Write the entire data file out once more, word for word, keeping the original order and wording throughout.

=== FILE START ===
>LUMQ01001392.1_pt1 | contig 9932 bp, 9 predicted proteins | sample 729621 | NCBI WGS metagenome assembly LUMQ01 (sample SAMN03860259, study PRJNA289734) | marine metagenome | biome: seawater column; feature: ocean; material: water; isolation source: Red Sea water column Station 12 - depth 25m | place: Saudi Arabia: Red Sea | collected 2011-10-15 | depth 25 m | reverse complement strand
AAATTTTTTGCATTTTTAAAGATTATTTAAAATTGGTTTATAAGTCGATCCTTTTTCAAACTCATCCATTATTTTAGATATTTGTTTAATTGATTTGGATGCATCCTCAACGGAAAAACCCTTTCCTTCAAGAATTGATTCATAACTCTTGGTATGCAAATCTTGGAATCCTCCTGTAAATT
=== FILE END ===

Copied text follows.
>LUMQ01001392.1_pt1 | contig 9932 bp, 9 predicted proteins | sample 729621 | NCBI WGS metagenome assembly LUMQ01 (sample SAMN03860259, study PRJNA289734) | marine metagenome | biome: seawater column; feature: ocean; material: water; isolation source: Red Sea water column Station 12 - depth 25m | place: Saudi Arabia: Red Sea | collected 2011-10-15 | depth 25 m | reverse complement strand
AAATTTTTTGCATTTTTAAAGATTATTTAAAATTGGTTTATAAGTCGATCCTTTTTCAAACTCATCCATTATTTTAGATATTTGTTTAATTGATTTGGATGCATCCTCAACGGAAAAACCCTTTCCTTCAAGAATTGATTCATAACTCTTGGTATGCAAATCTTGGAATCCTCCTGTAAATT